Home sellers reduce prices as housing market cools off
06/02/2022 // Kevin Hughes // Views

Many home sellers are cutting their prices as the housing market finally cools off following a scorching pandemic run.

Nearly one in five sellers reduced prices during the four week period that ended May 22, real estate brokerage Redfin Corp. said in a report. That represents the highest rate of home sellers reducing their prices since October 2019.

Other indicators of how hot the market is have also plateaued, such as a house's time on market and the percentage of homes selling above listing price.

Consumers are now fighting with some of the highest mortgage charges in years, in spite of the drop in those numbers in the previous two weeks. Higher rates, combined with economic uncertainties, are bringing up questions about whether the U.S. housing boom has reached its limit.

"The picture of a softening housing market is becoming more clear, especially for home sellers who are increasingly turning to price drops as buyers become more cost-conscious under higher mortgage rates," Redfin's chief economist Daryl Fairweather said.

New home sales in April plunged from the previous month, dropping 16.6 percent to a seasonally modified annual rate of 591,000. The number was much lower than what forecasters had anticipated, showing that the housing market is declining quicker than many might have expected.

According to a report issued by the National Association of Realtors on May 27, existing-home sales decreased by 2.4 percent in April to a seasonally modified annual rate of 5.61 million.

One factor that could avoid demand from falling further is the decreasing mortgage rates.


Freddie Mac reported that U.S. mortgage rates have had their largest weekly decline since April 2020, going down from 5.25 percent to 5.10 percent. (Related: Homebuyer activity in the US falters as mortgage rates spike)

"For now, mortgage rates have stabilized, and I expect prices to do the same. This will remove some uncertainty for buyers. That means that as long as a home is priced conservatively, it still has a good chance of selling quickly," said Fairweather.

Mortgage rates were at stunning lows for months as the Federal Reserve kept its interest rate target at near-zero levels, fueling the hot run of the housing market.

But the Fed raised its interest rate target by a quarter of a percentage point in March and afterward boosted rates by a half percentage point earlier this month, causing rates to rise swiftly.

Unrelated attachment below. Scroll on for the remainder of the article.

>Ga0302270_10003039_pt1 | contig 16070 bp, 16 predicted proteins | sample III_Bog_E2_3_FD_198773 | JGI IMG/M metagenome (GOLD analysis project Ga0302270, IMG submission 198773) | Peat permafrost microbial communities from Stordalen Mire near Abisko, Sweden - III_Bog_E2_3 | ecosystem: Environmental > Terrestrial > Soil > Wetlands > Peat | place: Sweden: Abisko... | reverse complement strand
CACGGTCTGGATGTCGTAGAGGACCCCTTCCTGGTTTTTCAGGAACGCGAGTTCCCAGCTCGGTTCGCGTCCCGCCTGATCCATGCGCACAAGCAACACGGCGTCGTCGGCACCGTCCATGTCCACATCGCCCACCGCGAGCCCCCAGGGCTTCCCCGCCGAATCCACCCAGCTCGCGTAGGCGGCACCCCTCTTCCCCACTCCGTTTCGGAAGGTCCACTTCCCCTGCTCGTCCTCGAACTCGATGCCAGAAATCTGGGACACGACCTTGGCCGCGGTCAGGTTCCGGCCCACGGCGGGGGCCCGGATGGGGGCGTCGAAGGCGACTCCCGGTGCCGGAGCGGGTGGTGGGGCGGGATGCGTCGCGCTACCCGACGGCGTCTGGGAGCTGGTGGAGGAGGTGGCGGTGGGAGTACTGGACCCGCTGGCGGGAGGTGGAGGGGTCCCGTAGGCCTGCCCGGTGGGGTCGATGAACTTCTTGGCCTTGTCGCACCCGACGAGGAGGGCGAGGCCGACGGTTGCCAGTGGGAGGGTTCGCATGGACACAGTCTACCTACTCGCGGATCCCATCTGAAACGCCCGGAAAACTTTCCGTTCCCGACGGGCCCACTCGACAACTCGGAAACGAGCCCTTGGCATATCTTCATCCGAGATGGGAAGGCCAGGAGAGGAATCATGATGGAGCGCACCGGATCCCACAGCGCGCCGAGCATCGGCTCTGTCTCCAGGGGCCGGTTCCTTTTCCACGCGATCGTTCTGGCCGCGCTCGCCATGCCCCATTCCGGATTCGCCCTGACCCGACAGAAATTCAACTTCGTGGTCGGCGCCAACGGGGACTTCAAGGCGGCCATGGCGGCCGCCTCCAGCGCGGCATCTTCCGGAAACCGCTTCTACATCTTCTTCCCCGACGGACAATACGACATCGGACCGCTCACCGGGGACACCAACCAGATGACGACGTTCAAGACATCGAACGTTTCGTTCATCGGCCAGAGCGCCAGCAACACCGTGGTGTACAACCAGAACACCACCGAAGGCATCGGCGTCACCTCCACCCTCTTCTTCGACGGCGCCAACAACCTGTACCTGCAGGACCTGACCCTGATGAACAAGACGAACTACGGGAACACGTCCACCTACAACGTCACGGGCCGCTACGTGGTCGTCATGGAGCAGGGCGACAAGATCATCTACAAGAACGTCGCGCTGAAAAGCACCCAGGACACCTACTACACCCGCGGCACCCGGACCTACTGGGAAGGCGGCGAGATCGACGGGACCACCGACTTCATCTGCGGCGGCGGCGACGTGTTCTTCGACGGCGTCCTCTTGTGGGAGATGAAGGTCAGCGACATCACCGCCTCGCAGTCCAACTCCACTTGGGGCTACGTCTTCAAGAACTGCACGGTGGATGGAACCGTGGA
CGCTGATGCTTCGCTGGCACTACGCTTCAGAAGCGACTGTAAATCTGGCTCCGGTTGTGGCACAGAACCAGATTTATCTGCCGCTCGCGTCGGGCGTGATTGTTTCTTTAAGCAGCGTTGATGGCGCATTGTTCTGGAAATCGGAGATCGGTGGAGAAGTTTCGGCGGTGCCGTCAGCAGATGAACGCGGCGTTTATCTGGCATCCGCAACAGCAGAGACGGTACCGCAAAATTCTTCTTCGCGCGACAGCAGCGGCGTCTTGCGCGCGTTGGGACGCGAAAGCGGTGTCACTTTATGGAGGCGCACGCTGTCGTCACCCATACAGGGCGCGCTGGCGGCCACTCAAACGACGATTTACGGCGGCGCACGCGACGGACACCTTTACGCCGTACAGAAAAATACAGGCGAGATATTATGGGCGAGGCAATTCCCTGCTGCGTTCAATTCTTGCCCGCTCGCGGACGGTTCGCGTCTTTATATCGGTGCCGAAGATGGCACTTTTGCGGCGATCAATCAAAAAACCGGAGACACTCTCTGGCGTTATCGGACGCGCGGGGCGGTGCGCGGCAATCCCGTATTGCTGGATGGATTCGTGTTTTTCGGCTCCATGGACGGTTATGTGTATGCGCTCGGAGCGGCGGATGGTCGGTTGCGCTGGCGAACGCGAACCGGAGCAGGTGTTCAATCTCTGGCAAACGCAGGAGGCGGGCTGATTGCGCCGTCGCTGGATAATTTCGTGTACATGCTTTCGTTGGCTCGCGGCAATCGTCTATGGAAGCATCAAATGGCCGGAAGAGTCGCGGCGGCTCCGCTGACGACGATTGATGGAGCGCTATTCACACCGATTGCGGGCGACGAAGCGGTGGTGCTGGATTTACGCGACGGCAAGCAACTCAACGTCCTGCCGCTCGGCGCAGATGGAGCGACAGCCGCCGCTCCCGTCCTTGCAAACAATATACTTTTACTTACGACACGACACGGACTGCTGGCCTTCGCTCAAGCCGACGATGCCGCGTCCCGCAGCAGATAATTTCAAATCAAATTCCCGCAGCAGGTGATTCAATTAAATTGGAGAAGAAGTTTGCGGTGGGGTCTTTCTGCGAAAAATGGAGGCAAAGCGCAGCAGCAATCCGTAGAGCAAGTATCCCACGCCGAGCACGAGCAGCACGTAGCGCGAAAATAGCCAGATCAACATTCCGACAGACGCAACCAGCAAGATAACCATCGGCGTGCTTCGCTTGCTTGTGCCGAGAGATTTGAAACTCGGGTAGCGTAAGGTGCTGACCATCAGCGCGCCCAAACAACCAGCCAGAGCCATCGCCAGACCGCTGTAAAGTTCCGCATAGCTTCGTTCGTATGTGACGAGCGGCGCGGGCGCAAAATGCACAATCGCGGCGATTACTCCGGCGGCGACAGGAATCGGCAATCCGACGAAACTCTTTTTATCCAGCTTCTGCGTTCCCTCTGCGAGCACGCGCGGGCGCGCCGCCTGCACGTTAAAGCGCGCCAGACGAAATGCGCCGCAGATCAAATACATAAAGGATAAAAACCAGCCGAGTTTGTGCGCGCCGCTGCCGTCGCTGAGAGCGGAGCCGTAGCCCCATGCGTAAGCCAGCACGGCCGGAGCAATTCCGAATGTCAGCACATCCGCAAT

Metropolitan areas see largest percentage of price reductions

Meanwhile, metropolitan areas that saw a recent rush of incoming residents are among the markets with the largest percentage of price reductions in the previous month.

Boise, Idaho, which saw a 62 percent rise in housing costs over two years, led the U.S. in share of price drops in April, with 41 percent of its sellers reducing asking prices. Other popular cities for relocation also saw more than 20 percent of sellers reducing their prices.

"When mortgage rates were at or below three percent, both local and out-of-town home buyers were more willing and able to tolerate high prices, but at five percent, many are now priced out. Freddie Mac's benchmark 30-year interest rate has jumped almost two percentage points since the end of 2021 and currently averages 5.1 percent," Fairweather said.

Checking in at second place behind Boise was Cape Coral, Florida, where 33 percent of property sellers reduced prices. Completing the top five were New Orleans at 32 percent, Baton Rouge, Louisiana with 31 percent and Sacramento, California at 30 percent.

Redfin said that despite signs that the housing market looks to be nearing the end of its extended improvement, costs still stayed high in the four-week period from mid-April to mid-May compared to the previous year. The median home sale price entered at $400,000, 16 percent higher on a year-over-year basis, while the median asking price also rose 17.8 percent to a record $418,000.

Together with Redfin's research, data from numerous other organizations also hint the combined powers of large costs and soaring interest rates have left a clear mark in home-buying demand.

The Mortgage Bankers Association (MBA) said that the purchase originations are down by over 16 percent year-over-year, just about its level in early 2020. The MBA has lowered its forecast for 2022 purchase originations. According to the National Association of Realtors, pending sales dropped in April for a sixth consecutive month.

Watch the video below to know why a lot of homes are going into foreclosure.

More related stories:

Want a better deal on buying a house? Find a physically unattractive real estate agent.

Here it comes: All signs point to Housing Bubble 2.0 amid widening price, income gap.

Collapse incoming: Fed to raise interest rates more than the market initially anticipated.

Sources include:





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